My first job opportunity came from a few repeated conversations with a journalism teacher in college. I had many questions about my field of study, and found myself going to her on several occasions. At one meeting, she casually gave me a name and a number which she just came across moments before. It was a possible job lead...a vice president of a nearby company had called seeking some assistance. For me, it led to my very first full-time professional job, which enabled me to build a new of wealth of skills which I will always carry with me.
When students allow it, many teachers will stay with their students long beyond graduation. A recent article in Business Week cited a group of MBAs who started their own businesses, and were not finding mentors they could have found had they worked at large companies. Instead, many stayed in contact with their professors for years after graduation, using them as advisers while their startup enterprises grew.
When I was a design student at an art college, some teachers had outside business practices, such as consulting and freelancing. There was one industrial design teacher which gave plenty of out-of-classroom guidance and freelance work experience to a handful of students, including a roommate of mine.
However, the teacher didn't go around announcing this to the class. In fact, he was very discreet. The students had to come to him...on their own.
The fact is that many teachers you have right now can be invaluable for advice, guidance, networking, and even experience. Many teachers and professors have associations and relationships in the business as well as the campus community.When you come across a teacher whom you feel might make a positive mentor or role model for you, here are some steps you can take:
Take as many of their classes as you can. This is assuming that their courses are in line with your field of study, although that is not a requirement. Take as many courses as possible. Be visible. As you attend class and take notes, reveal your genuine interest. Ask questions. Imagine how you would feel as a teacher and you see the spark of enthusiasm and learning in student. Get them excited about helping you!
Use time after class for further discussion, and to begin getting acquainted. You may notice that rarely are the best instructors standing up at the head of the classroom alone upon dismissal. There are normally a group of students who stampede the podium with several questions to present for further discussion and explanation. You may also notice each day that the group is comprised of roughly the same students! This doesn't mean you can't check in also for some questions.
Seek further advice during the teacher's office hours. You flatter and honor your teacher by seeking them out when they make themselves available. On a regular basis, visit your teacher during set office hours. Share with him or her your goals, and what you wish to do. Ask about their experiences. Seek their advice. Get to know your teacher, and let that person get to know you. This way, you are not simply a nameless face in the crowd.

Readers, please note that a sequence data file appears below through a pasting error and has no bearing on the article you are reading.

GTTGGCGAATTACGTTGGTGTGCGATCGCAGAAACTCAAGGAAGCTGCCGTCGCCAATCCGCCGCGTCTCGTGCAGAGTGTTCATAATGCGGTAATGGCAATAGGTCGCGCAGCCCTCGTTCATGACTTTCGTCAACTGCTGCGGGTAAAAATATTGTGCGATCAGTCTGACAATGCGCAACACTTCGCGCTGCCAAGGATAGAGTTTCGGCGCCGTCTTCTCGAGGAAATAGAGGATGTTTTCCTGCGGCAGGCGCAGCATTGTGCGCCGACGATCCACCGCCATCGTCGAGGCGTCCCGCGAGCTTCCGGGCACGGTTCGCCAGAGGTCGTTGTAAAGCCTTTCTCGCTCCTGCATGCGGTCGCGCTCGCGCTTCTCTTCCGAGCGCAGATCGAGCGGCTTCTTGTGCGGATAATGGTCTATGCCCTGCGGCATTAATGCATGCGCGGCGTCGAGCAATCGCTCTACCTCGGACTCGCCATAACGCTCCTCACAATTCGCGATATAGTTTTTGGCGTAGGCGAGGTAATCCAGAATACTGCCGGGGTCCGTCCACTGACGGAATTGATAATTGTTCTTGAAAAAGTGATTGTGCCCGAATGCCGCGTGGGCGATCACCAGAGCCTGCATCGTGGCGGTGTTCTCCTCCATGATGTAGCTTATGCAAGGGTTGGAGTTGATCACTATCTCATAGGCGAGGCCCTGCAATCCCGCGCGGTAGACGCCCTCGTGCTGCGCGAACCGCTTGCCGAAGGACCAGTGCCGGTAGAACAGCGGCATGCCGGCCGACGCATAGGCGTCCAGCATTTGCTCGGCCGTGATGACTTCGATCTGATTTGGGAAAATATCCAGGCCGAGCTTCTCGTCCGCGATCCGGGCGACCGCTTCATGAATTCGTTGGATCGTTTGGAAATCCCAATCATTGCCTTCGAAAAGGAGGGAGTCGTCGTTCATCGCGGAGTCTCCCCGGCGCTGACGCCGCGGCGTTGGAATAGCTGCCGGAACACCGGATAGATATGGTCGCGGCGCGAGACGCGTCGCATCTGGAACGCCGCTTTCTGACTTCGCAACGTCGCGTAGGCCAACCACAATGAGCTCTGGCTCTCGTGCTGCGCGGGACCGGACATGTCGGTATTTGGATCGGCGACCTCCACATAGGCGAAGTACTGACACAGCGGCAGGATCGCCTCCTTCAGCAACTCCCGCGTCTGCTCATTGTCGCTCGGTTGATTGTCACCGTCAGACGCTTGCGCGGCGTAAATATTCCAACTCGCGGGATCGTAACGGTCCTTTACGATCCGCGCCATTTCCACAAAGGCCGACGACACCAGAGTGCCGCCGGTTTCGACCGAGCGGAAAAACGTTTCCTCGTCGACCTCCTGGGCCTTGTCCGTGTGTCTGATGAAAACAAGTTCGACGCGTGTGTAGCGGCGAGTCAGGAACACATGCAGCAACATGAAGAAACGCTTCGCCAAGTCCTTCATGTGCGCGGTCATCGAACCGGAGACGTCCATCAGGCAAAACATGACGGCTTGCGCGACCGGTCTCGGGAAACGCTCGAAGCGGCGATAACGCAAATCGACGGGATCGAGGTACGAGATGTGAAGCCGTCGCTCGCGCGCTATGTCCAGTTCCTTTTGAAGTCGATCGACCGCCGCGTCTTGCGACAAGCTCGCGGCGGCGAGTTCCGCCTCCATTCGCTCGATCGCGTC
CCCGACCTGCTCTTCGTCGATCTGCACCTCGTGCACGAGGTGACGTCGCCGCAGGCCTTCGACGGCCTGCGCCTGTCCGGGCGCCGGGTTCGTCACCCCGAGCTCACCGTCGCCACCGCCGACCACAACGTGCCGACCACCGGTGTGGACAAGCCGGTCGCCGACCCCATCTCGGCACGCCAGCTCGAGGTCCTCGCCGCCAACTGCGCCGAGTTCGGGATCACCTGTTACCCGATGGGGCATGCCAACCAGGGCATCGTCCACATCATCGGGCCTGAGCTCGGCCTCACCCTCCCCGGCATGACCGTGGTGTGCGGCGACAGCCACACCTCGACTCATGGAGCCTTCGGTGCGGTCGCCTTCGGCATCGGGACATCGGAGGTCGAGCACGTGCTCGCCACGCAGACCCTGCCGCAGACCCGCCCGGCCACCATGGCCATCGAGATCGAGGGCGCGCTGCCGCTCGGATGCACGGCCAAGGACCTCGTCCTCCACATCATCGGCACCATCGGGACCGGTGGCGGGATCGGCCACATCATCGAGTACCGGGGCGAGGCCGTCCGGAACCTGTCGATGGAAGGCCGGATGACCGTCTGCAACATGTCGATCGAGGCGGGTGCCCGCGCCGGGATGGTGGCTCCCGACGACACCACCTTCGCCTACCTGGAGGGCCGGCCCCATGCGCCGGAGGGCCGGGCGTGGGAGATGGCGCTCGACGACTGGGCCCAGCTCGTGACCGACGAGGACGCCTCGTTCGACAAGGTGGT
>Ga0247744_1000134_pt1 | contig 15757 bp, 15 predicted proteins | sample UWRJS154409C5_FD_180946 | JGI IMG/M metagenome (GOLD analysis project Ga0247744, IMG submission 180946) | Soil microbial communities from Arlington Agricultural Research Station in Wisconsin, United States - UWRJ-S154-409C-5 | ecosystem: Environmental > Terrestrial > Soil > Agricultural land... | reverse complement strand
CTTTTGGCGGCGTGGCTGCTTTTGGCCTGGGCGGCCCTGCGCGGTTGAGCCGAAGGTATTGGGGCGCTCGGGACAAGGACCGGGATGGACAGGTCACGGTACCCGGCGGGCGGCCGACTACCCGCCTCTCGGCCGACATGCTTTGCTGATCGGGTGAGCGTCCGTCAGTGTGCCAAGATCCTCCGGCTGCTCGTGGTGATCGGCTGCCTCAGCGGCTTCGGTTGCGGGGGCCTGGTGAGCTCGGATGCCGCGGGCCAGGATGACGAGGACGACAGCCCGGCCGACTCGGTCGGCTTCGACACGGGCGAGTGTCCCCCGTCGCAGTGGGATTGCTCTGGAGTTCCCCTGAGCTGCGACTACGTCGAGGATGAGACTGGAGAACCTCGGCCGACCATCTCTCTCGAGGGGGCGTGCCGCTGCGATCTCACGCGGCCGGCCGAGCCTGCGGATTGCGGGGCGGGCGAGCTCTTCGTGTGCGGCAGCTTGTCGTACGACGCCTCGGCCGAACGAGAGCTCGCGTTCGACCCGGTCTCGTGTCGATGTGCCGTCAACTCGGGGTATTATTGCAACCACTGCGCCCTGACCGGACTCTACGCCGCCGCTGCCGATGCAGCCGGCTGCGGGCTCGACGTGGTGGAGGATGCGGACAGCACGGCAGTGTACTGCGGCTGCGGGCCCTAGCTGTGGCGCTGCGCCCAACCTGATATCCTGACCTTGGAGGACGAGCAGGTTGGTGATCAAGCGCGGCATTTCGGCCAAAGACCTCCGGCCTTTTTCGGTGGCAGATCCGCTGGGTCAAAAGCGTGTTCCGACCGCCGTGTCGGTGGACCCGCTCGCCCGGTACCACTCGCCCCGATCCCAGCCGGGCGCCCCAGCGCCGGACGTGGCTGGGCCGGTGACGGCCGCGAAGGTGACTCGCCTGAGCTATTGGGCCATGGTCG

Allow the relationship to grow naturally. A very important point to remember: it is always important to respect other people's time, you are not intruding as long as you use office hours, and set appointments. The teacher is there to help you. That's half the reason they got into this business in the first place. You are also doing them a favor, by reinforcing the impact they see they can make on others. Take the relationship gradually. Don't push it too much. Before you know it, and if all goes well, your teacher will anticipate your questions and your visits. Best of all, your teacher will know you as a person. Businesses and organizations turn to colleges all the time for help. If an instructor learns of an opportunity (not necessarily a job, but a need that must be filled), that instructor will think first of those students he or she knows. It is not enough for you to know the instructor...the instructor must know you.
You have a choice. If you decide, you can remain an anonymous, faceless member sitting before a weekly lecture. You can also, if you decide to, become a person: someone that teacher knows, and cares about. When they see or learn of opportunities, they will without question pass them along to you. They will write letters of recommendation. They will put you in touch with who they know.
When they advise you, when they guide you, when they listen and share in your hopes, dreams, as well as your frustrations, they will have a greater ownership in your career. On an unconscious level, they will care more about seeing you succeed. Why?
Because your success will be their success.
-- Keith F. Luscher is a consultant, speaker, and author of the book Don't Wait Until You Graduate! How to "Jump-Start" Your Career While Still in School. He invites--and responds to--your questions, comments and experiences. He can be reached via e-mail at firstname.lastname@example.org.